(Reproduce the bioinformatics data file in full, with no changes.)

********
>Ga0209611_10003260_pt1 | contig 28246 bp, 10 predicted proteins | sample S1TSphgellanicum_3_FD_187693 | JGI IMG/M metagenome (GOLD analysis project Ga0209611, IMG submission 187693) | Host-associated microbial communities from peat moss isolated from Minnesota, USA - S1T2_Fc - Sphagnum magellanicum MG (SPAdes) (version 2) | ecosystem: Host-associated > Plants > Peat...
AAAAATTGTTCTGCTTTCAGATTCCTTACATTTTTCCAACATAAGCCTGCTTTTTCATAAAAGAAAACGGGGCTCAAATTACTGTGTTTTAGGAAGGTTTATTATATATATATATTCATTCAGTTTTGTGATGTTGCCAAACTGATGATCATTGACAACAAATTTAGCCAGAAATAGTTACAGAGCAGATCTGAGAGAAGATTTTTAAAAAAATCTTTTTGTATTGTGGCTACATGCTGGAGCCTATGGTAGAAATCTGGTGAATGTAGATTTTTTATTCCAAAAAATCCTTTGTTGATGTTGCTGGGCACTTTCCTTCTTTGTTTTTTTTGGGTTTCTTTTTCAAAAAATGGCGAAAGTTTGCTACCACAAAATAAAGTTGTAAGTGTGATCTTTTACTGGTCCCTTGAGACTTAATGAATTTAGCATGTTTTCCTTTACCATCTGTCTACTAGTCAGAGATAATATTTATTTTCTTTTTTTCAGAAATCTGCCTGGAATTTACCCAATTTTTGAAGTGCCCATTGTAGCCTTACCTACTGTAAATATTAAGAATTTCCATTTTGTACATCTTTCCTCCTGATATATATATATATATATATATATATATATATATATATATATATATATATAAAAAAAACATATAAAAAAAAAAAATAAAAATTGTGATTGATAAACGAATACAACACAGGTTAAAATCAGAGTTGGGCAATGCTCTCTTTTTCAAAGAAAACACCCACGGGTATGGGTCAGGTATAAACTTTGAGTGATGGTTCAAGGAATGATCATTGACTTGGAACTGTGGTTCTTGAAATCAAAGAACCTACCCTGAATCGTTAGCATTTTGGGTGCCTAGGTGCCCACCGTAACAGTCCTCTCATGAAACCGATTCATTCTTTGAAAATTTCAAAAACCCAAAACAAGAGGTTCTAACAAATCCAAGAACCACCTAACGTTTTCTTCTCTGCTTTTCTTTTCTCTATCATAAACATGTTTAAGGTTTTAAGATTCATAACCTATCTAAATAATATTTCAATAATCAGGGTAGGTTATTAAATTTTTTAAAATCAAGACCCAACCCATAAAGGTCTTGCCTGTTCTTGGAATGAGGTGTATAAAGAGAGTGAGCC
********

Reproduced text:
>Ga0209611_10003260_pt1 | contig 28246 bp, 10 predicted proteins | sample S1TSphgellanicum_3_FD_187693 | JGI IMG/M metagenome (GOLD analysis project Ga0209611, IMG submission 187693) | Host-associated microbial communities from peat moss isolated from Minnesota, USA - S1T2_Fc - Sphagnum magellanicum MG (SPAdes) (version 2) | ecosystem: Host-associated > Plants > Peat...
AAAAATTGTTCTGCTTTCAGATTCCTTACATTTTTCCAACATAAGCCTGCTTTTTCATAAAAGAAAACGGGGCTCAAATTACTGTGTTTTAGGAAGGTTTATTATATATATATATTCATTCAGTTTTGTGATGTTGCCAAACTGATGATCATTGACAACAAATTTAGCCAGAAATAGTTACAGAGCAGATCTGAGAGAAGATTTTTAAAAAAATCTTTTTGTATTGTGGCTACATGCTGGAGCCTATGGTAGAAATCTGGTGAATGTAGATTTTTTATTCCAAAAAATCCTTTGTTGATGTTGCTGGGCACTTTCCTTCTTTGTTTTTTTTGGGTTTCTTTTTCAAAAAATGGCGAAAGTTTGCTACCACAAAATAAAGTTGTAAGTGTGATCTTTTACTGGTCCCTTGAGACTTAATGAATTTAGCATGTTTTCCTTTACCATCTGTCTACTAGTCAGAGATAATATTTATTTTCTTTTTTTCAGAAATCTGCCTGGAATTTACCCAATTTTTGAAGTGCCCATTGTAGCCTTACCTACTGTAAATATTAAGAATTTCCATTTTGTACATCTTTCCTCCTGATATATATATATATATATATATATATATATATATATATATATATATATATAAAAAAAACATATAAAAAAAAAAAATAAAAATTGTGATTGATAAACGAATACAACACAGGTTAAAATCAGAGTTGGGCAATGCTCTCTTTTTCAAAGAAAACACCCACGGGTATGGGTCAGGTATAAACTTTGAGTGATGGTTCAAGGAATGATCATTGACTTGGAACTGTGGTTCTTGAAATCAAAGAACCTACCCTGAATCGTTAGCATTTTGGGTGCCTAGGTGCCCACCGTAACAGTCCTCTCATGAAACCGATTCATTCTTTGAAAATTTCAAAAACCCAAAACAAGAGGTTCTAACAAATCCAAGAACCACCTAACGTTTTCTTCTCTGCTTTTCTTTTCTCTATCATAAACATGTTTAAGGTTTTAAGATTCATAACCTATCTAAATAATATTTCAATAATCAGGGTAGGTTATTAAATTTTTTAAAATCAAGACCCAACCCATAAAGGTCTTGCCTGTTCTTGGAATGAGGTGTATAAAGAGAGTGAGCC